The recipe also called for quite a bit of oil, which doesn’t quite fit my current lifestyle, and quite a bit of preparation, including nearly an hour in the oven (not quite doable on our first 80-plus degree day). I was worried that leaving it out would compromise the creaminess of the original version, but if I had known how this revised edition would come out, I would have attempted it a lot sooner.
I love the texture of the Israeli couscous. I had purchased it awhile ago, not really sure what I would turn it into, but eager to try something other than a typical Mediterranean-style salad. This pilaf is savory, nutty and ever-so-slightly creamy – feel free to substitute the couscous with barley or orzo pasta if you don’t have it on hand.
The trick here is to chop and slice all the veggies very finely – the chewy, nutty pearls of couscous contrast nicely with the soft and savory cooked vegetables. A liberal sprinkling of dried cranberries adds some sweetness and color, but any dried fruit will do here – next time I hope to add dried apricots and slivered almonds for a little crunch.
Serve this alongside your favorite tofu dish, or enjoy it as a light springtime lunch.
Israeli Couscous Pilaf
1 cup dry Israeli couscous
1 onion, chopped
2 carrots, chopped
1 stalk celery, chopped
1 clove garlic, minced
8 oz. button mushroom caps, chopped
1/2 zucchini, quartered and sliced
1/3 cup dried cranberries
1 tablespoon dried parsley
Salt + Pepper
1. In a saucepan, cook couscous in 1 1/4 cups boiling water or vegetable broth for about 7-8 minutes. Set aside.
2. Spray a frying pan with non-stick spray and add the onion, garlic, carrot, celery and zucchini. Cook for 4 minutes, stirring often, until slightly softened.
3. Add the mushrooms and cranberries to the pan and cook until all ingredients are soft.
4. Add the couscous, parsley, salt and pepper. Stir well. Enjoy hot or cold.
Nutrition per Serving: 208 calories, 1g fat, 46g carbohydrates, 7g protein.
The lentil. Cheap, versatile and filling, what’s not to love about this little legume? When I found a bag of these in the cupboard, I knew exactly what to do with them – a thick, delicious daal with classic Indian flavors.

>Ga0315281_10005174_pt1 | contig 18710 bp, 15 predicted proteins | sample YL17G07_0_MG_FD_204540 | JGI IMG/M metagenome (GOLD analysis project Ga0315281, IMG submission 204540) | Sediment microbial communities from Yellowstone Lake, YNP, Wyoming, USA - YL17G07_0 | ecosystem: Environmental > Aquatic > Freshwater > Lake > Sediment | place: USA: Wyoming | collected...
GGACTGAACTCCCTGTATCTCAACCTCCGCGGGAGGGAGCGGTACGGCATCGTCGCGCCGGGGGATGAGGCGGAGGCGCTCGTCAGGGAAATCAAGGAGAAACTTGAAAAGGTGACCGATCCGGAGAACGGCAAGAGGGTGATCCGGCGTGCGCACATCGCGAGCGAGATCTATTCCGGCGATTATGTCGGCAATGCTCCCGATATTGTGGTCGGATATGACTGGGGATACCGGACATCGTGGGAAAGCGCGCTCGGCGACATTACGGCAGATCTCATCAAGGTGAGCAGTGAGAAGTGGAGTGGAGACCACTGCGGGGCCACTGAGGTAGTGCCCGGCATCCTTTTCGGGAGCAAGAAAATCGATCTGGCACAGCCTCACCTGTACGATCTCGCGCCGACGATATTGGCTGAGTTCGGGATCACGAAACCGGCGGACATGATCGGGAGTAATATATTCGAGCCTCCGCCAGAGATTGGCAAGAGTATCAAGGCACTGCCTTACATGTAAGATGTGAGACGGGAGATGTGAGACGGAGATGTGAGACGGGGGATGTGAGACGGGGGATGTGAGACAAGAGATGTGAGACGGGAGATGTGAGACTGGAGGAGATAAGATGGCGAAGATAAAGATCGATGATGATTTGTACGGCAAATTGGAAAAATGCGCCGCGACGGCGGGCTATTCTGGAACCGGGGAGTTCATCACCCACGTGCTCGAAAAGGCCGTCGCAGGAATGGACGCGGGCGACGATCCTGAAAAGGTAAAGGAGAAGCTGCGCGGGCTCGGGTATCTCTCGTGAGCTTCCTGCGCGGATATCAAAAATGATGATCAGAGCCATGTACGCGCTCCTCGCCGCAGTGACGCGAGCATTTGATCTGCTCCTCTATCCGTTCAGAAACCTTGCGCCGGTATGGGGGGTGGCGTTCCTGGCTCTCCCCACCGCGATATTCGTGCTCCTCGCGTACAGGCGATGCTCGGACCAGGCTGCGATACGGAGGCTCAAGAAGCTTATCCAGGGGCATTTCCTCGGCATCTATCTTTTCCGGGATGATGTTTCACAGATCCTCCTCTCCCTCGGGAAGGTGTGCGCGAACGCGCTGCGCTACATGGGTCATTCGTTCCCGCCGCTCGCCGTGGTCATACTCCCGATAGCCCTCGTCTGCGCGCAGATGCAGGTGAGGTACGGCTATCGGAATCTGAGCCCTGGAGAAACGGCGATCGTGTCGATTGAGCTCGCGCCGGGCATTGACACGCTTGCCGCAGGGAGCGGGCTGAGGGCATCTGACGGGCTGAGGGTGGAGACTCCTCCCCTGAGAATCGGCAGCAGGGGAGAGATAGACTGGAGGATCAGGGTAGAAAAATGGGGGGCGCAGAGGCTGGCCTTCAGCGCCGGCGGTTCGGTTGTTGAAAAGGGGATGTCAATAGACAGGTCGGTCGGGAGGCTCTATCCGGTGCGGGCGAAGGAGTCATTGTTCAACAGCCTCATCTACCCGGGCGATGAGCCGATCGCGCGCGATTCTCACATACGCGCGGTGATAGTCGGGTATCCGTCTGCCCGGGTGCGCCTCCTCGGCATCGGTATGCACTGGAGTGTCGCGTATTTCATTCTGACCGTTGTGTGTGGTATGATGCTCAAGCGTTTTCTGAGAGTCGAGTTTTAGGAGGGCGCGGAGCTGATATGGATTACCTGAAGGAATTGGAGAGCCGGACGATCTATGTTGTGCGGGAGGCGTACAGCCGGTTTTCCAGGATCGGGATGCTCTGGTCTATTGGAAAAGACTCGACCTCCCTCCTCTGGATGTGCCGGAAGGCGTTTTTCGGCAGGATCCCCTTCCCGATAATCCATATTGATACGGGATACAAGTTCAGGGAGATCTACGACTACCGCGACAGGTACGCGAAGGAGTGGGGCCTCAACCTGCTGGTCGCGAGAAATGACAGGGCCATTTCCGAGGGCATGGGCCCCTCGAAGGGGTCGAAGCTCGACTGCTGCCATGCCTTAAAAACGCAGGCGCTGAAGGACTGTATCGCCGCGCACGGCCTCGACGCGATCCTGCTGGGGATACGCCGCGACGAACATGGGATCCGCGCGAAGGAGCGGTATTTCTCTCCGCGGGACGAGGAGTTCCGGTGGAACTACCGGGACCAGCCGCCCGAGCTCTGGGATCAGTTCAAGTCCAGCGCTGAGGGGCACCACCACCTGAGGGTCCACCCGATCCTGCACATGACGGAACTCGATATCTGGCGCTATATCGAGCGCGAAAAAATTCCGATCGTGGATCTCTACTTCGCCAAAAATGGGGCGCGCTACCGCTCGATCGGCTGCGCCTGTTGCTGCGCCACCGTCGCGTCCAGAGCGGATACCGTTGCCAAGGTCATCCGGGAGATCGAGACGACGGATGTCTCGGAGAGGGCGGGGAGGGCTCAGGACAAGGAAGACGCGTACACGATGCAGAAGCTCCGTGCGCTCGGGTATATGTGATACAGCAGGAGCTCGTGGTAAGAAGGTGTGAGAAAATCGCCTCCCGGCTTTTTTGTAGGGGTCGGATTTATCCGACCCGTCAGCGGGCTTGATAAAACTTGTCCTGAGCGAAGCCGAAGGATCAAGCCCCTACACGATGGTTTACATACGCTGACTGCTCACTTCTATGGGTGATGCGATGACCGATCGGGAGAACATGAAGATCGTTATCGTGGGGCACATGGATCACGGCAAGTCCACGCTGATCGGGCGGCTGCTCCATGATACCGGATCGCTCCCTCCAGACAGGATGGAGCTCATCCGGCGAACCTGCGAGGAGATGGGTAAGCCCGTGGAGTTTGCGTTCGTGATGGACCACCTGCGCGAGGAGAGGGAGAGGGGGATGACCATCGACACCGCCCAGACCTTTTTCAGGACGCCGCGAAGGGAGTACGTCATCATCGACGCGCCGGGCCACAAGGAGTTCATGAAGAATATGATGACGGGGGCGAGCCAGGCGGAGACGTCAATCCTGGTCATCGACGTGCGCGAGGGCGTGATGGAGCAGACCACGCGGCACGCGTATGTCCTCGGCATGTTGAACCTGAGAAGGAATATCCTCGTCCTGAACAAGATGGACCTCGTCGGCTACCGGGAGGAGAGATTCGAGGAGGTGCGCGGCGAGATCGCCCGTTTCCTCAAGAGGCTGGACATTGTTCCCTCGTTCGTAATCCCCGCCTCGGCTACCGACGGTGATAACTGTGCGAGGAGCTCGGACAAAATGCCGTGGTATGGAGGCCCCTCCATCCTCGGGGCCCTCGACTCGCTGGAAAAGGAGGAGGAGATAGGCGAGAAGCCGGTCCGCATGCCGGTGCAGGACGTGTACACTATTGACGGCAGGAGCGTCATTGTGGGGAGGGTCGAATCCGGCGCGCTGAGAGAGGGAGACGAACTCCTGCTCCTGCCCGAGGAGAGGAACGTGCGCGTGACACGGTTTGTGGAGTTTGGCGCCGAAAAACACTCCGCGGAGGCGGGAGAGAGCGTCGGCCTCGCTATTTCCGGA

Indian cuisine is something I discovered later in life. In fact, I ate my first remotely Indian dish on a Norwegian Cruise Line ship only two years ago and fell in love. But even once I got home, I left the cooking to “the professionals” since, let’s face it, German Jews aren’t exactly known for their world-class curries.
But Indian cuisine doesn’t have to be intimidating or difficult – I’ve found that the most important part is a well-stocked spice rack. The addition of turmeric, curry powder and cumin transform a humble pot of carrots into a warm, comforting stew.
High in protein, folate and fiber, lentils are a great addition to any diet – vegan or otherwise. Plus, since dried lentils don’t have to be soaked overnight like dried beans, you can whip them up whenever the craving hits.
2 cups dried green lentils
2 carrots, chopped
1 onion, chopped
4 garlic cloves, pressed or minced
2 tablespoons tomato paste
1 tsp salt
2 tsp ground cumin
3 teaspoons curry powder
1/2 tsp cayenne pepper
1. In a large pot, cook onion and garlic with non-stick spray until lightly brown.
2. Add dried lentils, carrot, tomato paste and spices. Cover with 5 cups of hot water.
3. Stirring occasionally, simmer gently until lentils are tender, about 20 minutes. The daal should be slightly thick. Serve hot with rice or naan.
Nutrition per Serving: 149 calories, 0g fat, 26g carbohydrates, 11g protein.